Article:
A state of civil unrest has gripped Venezuela for months, so Royals farmhand Andres Machado has spent the summer calling home to his parents, checking in on the latest development.
This week, he phoned home once more. He had happier news.
Machado, a 24-year-old right-hander, had been summoned to the major leagues, an unexpected addition as Kansas City expanded its roster beyond the usual 25 on the first day of September. As he told his mother the news, she was overcome with emotion.
“She sat and cried,” Machado said.
Machado joined the Royals on Friday here at Target Field as the club made a flurry of roster moves. In the first wave of September callups, outfielders Terrance Gore and Paulo Orlando returned to the majors, as did infielder Raul Mondesi and catcher Cam Gallagher. All will serve in backup roles.
In addition, the club reinstated pitcher Trevor Cahill to pitch out of the bullpen and claimed reliever Sam Gaviglio off waivers from the Seattle Mariners. Gaviglio, 27, posted a 4.62 ERA in 12 games, including 11 starts, for the Mariners. His last big-league start came on July 18. More callups — including outfielder Jorge Soler — could happen when the Class AAA Omaha season ends next week.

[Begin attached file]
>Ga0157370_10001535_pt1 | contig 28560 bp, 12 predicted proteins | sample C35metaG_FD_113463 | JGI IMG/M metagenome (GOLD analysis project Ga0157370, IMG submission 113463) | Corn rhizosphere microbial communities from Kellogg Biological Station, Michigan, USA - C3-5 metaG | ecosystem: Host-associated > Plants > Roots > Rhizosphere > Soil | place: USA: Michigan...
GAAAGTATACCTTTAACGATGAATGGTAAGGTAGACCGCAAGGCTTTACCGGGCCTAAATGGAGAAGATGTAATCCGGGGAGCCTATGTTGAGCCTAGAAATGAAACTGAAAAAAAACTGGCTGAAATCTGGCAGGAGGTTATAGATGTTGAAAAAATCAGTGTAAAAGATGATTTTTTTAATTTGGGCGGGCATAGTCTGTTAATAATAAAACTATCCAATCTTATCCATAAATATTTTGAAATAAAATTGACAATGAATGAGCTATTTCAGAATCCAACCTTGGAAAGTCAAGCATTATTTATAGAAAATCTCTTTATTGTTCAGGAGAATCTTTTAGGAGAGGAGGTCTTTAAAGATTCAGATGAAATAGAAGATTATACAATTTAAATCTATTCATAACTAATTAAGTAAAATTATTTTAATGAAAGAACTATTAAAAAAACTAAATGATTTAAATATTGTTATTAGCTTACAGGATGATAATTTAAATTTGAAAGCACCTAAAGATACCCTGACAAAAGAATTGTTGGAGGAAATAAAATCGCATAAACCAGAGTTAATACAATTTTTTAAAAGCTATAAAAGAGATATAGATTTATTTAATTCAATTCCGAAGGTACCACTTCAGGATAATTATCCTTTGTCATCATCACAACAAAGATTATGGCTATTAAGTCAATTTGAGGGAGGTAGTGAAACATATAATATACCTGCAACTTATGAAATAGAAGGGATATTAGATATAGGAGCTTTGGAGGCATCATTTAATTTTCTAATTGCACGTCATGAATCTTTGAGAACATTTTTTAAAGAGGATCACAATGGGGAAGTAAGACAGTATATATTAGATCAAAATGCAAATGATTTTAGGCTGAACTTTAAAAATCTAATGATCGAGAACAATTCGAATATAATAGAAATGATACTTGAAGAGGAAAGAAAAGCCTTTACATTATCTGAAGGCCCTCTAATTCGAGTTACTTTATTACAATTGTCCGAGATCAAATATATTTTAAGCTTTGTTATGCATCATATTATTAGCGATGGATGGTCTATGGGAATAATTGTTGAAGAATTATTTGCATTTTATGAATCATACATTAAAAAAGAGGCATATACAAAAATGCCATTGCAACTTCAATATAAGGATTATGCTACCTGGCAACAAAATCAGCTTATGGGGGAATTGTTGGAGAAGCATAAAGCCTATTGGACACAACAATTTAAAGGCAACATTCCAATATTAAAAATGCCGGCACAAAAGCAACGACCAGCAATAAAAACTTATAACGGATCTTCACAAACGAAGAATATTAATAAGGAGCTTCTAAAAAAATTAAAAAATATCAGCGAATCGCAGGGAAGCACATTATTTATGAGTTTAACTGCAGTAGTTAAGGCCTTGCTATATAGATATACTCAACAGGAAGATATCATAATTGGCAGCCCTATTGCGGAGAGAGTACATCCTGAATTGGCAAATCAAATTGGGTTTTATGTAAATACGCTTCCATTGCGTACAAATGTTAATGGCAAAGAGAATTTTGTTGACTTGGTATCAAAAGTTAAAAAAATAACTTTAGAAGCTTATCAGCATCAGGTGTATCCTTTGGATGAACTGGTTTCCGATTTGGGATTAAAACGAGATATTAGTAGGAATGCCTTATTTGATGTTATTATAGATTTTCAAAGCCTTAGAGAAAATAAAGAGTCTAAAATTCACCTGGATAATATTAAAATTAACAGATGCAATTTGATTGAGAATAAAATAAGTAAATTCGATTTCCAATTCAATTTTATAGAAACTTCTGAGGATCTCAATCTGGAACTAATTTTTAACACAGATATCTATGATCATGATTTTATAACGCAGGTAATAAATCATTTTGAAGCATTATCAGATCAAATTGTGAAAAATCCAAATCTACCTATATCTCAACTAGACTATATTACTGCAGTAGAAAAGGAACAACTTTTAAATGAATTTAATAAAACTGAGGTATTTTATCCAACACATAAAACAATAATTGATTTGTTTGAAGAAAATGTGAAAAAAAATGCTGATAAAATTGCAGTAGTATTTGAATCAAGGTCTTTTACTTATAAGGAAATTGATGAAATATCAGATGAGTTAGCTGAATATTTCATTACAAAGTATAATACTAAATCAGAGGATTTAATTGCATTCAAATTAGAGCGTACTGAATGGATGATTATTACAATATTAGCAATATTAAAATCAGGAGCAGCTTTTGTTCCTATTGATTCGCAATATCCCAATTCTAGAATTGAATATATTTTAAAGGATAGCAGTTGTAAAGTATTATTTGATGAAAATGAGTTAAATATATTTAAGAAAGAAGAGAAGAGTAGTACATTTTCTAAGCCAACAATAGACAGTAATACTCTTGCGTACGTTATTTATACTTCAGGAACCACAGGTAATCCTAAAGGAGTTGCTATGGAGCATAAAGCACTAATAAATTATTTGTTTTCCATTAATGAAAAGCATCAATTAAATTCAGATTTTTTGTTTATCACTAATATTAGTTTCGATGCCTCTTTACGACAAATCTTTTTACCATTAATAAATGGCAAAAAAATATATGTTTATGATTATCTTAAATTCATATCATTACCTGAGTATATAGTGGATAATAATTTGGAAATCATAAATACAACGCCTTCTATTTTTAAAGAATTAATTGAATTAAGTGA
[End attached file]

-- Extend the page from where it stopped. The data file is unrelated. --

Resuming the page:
But no move surprised on Friday more than the addition of Machado, who was signed as an amateur out of his native Venezuela, overcame Tommy John surgery in 2015 and moved through the ranks this season, beginning the season at Class A Wilmington.
Machado, 6 feet and 175 pounds, possesses a fastball that sits in the mid 90s and can max out at 98 mph. He also possesses a two-seam fastball, a slider and a change-up, he said. He posted a 3.63 ERA and 38 strikeouts in 34 2/3 innings across seven starts at Omaha. As he strung together successful outings, he believed a callup was possible.
“Dayton has been telling me about him for about month,” Royals manager Ned Yost said of GM Dayton Moore. “It just got to the point where we were going to protect him (put him on the 40-man roster) anyway this winter.”
Growing up in Venezuela, Machado said he idolized Mariners ace Felix Hernandez, who won the Cy Young Award in 2010. He sought to pitch like him, and as he was moving through the minors, long-time Royals pitching instructor Bill Fischer told Machado that he resembled Hernandez.
Fischer, 86, a former major-league pitcher and pitching coach, told Machado that “you’ve got stuff like him.” Machado smiled at the thought.
“I said, that’s my favorite player in the big leagues,” Machado recalled.
So for the moment, Machado will get a chance. The Royals’ bullpen is in need of arms. He will be able to flash his power stuff.
“This is big emotions,” he said. “It’s my first time.”